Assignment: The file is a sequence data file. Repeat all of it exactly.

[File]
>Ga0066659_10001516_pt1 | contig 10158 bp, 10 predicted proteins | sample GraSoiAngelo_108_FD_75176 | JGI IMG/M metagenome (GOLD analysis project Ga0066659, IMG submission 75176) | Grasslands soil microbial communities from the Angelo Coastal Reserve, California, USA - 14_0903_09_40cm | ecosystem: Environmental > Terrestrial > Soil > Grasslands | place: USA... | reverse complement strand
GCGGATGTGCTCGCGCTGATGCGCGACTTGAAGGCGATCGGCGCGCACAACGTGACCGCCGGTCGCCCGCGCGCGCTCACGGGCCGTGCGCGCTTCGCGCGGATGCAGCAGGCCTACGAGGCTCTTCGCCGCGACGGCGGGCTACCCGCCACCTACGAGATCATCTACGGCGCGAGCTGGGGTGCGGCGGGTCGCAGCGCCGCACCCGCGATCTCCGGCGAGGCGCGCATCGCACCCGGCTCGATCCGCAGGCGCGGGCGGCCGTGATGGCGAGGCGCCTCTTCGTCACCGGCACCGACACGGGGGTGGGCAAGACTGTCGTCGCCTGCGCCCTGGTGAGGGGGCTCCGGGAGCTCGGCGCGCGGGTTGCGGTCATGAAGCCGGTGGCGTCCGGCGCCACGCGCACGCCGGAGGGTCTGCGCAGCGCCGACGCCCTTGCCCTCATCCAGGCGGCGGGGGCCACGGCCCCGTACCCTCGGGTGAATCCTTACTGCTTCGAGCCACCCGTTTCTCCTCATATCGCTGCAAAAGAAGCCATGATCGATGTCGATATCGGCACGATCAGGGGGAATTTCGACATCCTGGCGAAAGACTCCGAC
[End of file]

>Ga0066659_10001516_pt1 | contig 10158 bp, 10 predicted proteins | sample GraSoiAngelo_108_FD_75176 | JGI IMG/M metagenome (GOLD analysis project Ga0066659, IMG submission 75176) | Grasslands soil microbial communities from the Angelo Coastal Reserve, California, USA - 14_0903_09_40cm | ecosystem: Environmental > Terrestrial > Soil > Grasslands | place: USA... | reverse complement strand
GCGGATGTGCTCGCGCTGATGCGCGACTTGAAGGCGATCGGCGCGCACAACGTGACCGCCGGTCGCCCGCGCGCGCTCACGGGCCGTGCGCGCTTCGCGCGGATGCAGCAGGCCTACGAGGCTCTTCGCCGCGACGGCGGGCTACCCGCCACCTACGAGATCATCTACGGCGCGAGCTGGGGTGCGGCGGGTCGCAGCGCCGCACCCGCGATCTCCGGCGAGGCGCGCATCGCACCCGGCTCGATCCGCAGGCGCGGGCGGCCGTGATGGCGAGGCGCCTCTTCGTCACCGGCACCGACACGGGGGTGGGCAAGACTGTCGTCGCCTGCGCCCTGGTGAGGGGGCTCCGGGAGCTCGGCGCGCGGGTTGCGGTCATGAAGCCGGTGGCGTCCGGCGCCACGCGCACGCCGGAGGGTCTGCGCAGCGCCGACGCCCTTGCCCTCATCCAGGCGGCGGGGGCCACGGCCCCGTACCCTCGGGTGAATCCTTACTGCTTCGAGCCACCCGTTTCTCCTCATATCGCTGCAAAAGAAGCCATGATCGATGTCGATATCGGCACGATCAGGGGGAATTTCGACATCCTGGCGAAAGACTCCGAC